Getting clean is only the beginning of recovery. Once clean, the brain requires time to recover and reestablish connections that have changed while addicted. During this timeframe, depression and cravings can be very powerful, and they are very difficult to combat. If the recovering addict has no support, he is likely to relapse. With capable treatment, you can fight your drug addiction by learning new coping skills to handle stressful situations. If these skills are not learned, when faced with temptation or in the height of stress, the recovering addict is likely to relapse.

The first step to getting clean is realizing that you have a problem and need help. Here are some good resources to start with:

  • Peer support (AA, NA). Peer support groups like Alcoholics Anonymous (AA) or Narcotics Anonymous (NA) are places where you can bond with others like you while learning how to stay clean

  • Therapy. If you are seeing a therapist, you are encouraged to share your goals with him. He can provide good support, especially when you need someone to just listen.

  • Medical professional. When trying to release yourself from your drug addiction you may experience withdrawal symptoms that require you to see a physician. Your physician may also prescribe medications that can help make withdrawal symptoms more comfortable.

The withdrawal from drugs can be a painful process. See the chart below for some of the most severe withdrawal symptoms from some of the most frequently abused drugs.

Withdrawal symptoms
Cocaine Agitation, insomnia, anxiety, depression, anger, cravings, fatigue, nausea, vomiting, shakes, irritability, muscle pain.
Methamphetamine Extreme fatigue, disturbed sleeping patterns, irritability, restlessness, intense hunger, moderate to severe depression, anxiety, angry outbursts, lack of motivation, mental confusion, psychotic reactions, depression, intense cravings for the drug.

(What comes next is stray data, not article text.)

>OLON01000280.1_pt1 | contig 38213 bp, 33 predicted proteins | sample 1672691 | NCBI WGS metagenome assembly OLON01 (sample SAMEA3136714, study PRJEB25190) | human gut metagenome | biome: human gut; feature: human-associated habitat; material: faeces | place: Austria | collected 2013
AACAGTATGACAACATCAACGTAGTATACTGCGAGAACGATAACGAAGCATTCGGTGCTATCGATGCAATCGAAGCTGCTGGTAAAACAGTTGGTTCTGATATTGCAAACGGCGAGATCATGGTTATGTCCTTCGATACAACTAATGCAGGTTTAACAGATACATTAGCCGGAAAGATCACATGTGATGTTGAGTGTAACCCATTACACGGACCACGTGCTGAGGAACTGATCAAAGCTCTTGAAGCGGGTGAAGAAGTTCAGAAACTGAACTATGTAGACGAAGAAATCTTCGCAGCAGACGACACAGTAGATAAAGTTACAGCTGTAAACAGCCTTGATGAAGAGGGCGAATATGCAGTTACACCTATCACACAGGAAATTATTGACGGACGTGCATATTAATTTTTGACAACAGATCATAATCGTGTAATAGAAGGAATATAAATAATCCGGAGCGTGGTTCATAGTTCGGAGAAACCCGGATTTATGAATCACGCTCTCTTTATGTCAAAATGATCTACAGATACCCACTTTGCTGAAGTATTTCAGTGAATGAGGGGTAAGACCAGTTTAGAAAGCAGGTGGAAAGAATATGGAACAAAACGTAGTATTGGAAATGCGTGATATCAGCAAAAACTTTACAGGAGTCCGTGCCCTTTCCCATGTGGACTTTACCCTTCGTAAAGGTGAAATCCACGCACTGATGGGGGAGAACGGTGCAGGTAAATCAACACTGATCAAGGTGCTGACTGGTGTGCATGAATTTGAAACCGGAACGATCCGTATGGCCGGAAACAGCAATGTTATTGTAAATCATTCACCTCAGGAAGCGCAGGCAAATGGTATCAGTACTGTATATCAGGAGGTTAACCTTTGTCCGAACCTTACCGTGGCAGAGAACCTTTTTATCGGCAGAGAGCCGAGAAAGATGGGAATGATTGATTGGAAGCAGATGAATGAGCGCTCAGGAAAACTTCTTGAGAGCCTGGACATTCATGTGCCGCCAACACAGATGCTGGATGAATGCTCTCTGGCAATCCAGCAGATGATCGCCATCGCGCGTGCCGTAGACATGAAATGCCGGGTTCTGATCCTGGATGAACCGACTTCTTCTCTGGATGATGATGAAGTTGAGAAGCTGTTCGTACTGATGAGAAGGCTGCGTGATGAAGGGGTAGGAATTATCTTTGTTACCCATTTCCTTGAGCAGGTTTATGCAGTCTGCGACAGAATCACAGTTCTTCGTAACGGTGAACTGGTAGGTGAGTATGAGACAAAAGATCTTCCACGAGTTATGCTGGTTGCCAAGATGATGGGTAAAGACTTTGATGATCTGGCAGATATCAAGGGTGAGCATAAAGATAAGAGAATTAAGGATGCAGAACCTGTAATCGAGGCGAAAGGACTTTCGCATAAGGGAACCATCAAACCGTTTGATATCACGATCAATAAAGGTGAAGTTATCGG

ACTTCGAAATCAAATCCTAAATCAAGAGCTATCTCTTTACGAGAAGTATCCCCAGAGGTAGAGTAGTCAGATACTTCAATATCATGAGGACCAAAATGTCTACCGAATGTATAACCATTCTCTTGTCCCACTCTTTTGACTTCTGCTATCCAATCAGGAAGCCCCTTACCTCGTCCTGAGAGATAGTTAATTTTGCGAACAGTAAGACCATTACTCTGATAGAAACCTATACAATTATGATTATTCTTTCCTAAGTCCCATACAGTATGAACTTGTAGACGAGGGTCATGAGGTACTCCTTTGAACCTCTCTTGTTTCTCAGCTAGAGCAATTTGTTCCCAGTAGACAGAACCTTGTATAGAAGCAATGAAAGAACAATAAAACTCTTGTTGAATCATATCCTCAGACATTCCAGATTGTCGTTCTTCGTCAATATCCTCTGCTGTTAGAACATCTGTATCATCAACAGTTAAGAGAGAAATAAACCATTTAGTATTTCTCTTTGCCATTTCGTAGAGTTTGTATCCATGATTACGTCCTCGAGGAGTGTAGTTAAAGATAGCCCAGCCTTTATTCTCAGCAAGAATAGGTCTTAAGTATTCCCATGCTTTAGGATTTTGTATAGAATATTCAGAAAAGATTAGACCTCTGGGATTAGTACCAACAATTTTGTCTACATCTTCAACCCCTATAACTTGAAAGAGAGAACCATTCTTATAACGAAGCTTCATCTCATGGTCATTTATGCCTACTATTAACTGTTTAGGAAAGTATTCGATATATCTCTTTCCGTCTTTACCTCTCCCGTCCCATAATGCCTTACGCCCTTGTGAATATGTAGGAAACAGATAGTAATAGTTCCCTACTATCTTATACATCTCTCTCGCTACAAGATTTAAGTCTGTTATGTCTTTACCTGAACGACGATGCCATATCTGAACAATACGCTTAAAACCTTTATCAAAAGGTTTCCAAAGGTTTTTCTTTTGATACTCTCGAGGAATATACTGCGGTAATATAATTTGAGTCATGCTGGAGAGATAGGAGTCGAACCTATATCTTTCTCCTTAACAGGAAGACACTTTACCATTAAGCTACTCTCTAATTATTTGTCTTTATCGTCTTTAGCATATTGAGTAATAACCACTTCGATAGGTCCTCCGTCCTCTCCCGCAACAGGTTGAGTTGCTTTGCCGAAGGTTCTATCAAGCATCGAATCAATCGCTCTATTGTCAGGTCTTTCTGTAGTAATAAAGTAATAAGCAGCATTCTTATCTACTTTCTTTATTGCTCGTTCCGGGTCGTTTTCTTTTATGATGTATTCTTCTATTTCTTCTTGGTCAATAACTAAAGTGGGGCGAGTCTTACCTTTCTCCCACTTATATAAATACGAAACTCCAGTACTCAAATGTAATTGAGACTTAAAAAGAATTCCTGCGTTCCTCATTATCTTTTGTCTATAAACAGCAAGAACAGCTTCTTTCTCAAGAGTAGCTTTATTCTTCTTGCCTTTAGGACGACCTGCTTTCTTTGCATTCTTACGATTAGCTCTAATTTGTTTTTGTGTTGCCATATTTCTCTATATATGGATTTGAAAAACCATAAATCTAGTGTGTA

Opiates (e.g. heroin, oxycontin, vicodin) Watery eyes, runny nose, yawning, sweating, chills, stomach cramps, shakes, feeling jittery, irritability, panic, tremors, anxiety, restlessness, insomnia, dilated pupils, goose bumps, rapid heart beat, high blood pressure, nausea/vomiting, diarrhea, muscle aches and pains.
Benzodiazepine (Anti-anxiety medications) Sleeplessness, irritability, anxiety, feeling shaky, headache, dizziness, loss of appetite, rapid heartbeat, sweating, agitation, and in extreme cases seizures.

There are several publicly funded facilities that provide drug treatment. Additionally, think about all the money you have spent on drugs, which could be spent on achieving a much healthier lifestyle.

Drug Enforcement Agnecy (DEA) –
Substance Abuse and Mental Health Services (SAMHSA) –
National Institue of Health (NIH) –

Those who have witnessed their family members choosing drugs over them may wonder why they would do such a thing. Drugs are expensive, and if you are already struggling with finances, or if the loved one is in trouble with the law, their drug abuse may perplex and anger you even more. If you are a drug addict, you may be wondering why you are using drugs again, when you just swore you would never touch it again.